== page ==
• Hand targeting- I always teach the dogs to target my hand, that way when out and if I need to redirect their focus I will say touch and they will look for my hand and touch it with their nose. Apart from redirecting your dogs focus to you, you are also giving them something else to do, and boosting their confidence.

  • Find it- Dogs love to play this game. You scatter some high value treats in the direction you wish to go and say 'find it'. This is a great game to play when you need to change direction quickly. Sniffing out the treats is also a great way for the dogs to relax, is a natural form of enrichment for them, and makes them feel optimistic about their own choices. An extension of this is Nosework and it fantastic for dogs, but particularly anxious and fearful dogs.

  • The look game- you have treats in each hand and place your hands either side of your face close to your eyes initially to make it easier for the dog to win and understand. Your dog then has 3 options. To look at the treat in your left hand, to look at your eyes, or to look at the treat in his right hand. The moment the dog looks into your eyes mark it, and reward it. As they get better at winning with this game you put on cue. For example "look" and then every time you say "look" no matter what they are doing they will stop and look at your directly in the eyes.,

  • With me/get behind- this is critical for you to teach every dog. You train and get your dog to come back to a heel position (to your side), and then instruct the dog to go behind. I often teach and use this for when you come across dogs off lead where they shouldn't be, or if no owner is insight. It straight away tells your dog that you are in front to protect them, and often takes away your dogs anxiety. Some people will even walk with an umbrella so if this situation was to happen they would open up the umbrella and use it as a shield for more protection.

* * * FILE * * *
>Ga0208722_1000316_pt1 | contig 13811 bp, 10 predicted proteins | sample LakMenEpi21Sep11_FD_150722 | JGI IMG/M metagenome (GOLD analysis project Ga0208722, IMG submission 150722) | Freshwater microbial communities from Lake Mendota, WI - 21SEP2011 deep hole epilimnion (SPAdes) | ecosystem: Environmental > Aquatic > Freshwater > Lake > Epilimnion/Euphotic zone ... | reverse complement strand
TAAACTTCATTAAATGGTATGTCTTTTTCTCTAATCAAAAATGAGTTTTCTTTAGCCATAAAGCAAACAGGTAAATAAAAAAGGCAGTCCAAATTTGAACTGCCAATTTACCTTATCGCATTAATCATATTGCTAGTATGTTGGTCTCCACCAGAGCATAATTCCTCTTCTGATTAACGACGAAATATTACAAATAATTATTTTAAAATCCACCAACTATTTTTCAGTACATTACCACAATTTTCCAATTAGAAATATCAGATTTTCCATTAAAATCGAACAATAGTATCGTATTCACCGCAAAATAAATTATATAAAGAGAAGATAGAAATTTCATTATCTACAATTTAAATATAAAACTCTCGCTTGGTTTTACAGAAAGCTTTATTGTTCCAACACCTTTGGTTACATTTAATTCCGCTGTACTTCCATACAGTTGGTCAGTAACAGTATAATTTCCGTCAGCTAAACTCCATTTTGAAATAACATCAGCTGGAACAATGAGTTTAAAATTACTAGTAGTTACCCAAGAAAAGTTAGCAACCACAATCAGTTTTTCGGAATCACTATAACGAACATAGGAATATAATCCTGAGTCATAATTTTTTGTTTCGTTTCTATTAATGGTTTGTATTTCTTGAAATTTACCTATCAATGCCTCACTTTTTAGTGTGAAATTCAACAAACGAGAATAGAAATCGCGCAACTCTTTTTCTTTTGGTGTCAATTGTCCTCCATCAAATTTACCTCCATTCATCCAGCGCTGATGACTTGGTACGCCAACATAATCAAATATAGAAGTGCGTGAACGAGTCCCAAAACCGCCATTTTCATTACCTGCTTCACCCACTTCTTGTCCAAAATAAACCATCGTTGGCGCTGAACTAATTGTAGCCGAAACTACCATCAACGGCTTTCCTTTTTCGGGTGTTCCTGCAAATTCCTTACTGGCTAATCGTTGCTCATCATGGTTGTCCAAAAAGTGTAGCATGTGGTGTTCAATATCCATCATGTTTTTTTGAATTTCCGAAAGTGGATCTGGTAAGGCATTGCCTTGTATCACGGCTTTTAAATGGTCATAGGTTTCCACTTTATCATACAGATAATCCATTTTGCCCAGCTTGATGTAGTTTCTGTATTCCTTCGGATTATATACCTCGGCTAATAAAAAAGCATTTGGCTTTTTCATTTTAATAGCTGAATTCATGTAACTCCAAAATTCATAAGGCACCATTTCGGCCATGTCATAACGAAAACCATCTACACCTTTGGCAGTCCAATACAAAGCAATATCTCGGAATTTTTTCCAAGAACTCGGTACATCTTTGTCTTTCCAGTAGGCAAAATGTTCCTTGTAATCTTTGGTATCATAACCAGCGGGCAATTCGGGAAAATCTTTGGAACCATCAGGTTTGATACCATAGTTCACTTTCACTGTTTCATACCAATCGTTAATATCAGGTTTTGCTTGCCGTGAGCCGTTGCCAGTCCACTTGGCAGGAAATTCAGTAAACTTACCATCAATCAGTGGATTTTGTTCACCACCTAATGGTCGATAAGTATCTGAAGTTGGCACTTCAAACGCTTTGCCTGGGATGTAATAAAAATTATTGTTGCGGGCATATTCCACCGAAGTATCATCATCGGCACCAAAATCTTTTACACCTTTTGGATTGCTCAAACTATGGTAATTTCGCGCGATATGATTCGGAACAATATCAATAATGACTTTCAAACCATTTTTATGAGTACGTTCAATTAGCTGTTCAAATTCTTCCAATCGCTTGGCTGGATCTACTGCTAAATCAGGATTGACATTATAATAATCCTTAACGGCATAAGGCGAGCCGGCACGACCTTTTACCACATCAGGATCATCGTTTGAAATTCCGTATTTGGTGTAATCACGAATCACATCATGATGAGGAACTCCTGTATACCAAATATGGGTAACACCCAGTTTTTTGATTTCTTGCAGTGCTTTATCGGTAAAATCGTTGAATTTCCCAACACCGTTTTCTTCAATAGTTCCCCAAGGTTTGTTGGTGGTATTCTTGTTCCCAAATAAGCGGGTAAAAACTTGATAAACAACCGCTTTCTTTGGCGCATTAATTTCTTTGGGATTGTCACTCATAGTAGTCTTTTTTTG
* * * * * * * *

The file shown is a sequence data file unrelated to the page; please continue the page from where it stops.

Timing like in everything is so important. You need to get it right and mark it and that very moment to make it clear to the dog that YES that right there is what I am after, and you are doing so well. I know it is not always possible to get the exact timing right, but when you do, it makes it so much easier on the dog. Practice makes perfect as the old saying goes. I used to go to a park without any dog and practice with both my clicker and just verbal marker of yes that would I wouldn't confuse my own dog if I didn't get the timing right, This also helps with your own confidence, which in turn helps with your dog. Your dog feeds of your own confidence, and in contrast also your own stress and anxiety. Hence this is why it is so important that when you are out with your reactive dog you are carefree and confident. This comes with practice.

Ways to build up your dogs confidence.

  • play games that they know how to win

  • praise them for trying

  • don't get mad or angry at them

  • If they are not understanding, or doing a certain behaviour go back to the basics, and show them how to win

  • Don't expose them to things that they aren't ready for, or can't handle.

  • Teach them new tricks/skills

NEVER, EVER PUNISH YOUR DOG FOR GROWLING, SHOWING TEETH, LUNGING etc as these are your dogs warning signs. If you start to punish your dog for giving you these warning signs to stay away, what will happen is the dog will no longer give a warning sign and just bite.

Finally, remember each dog is different, and you need to take things slow to build up your dogs confidence and trust.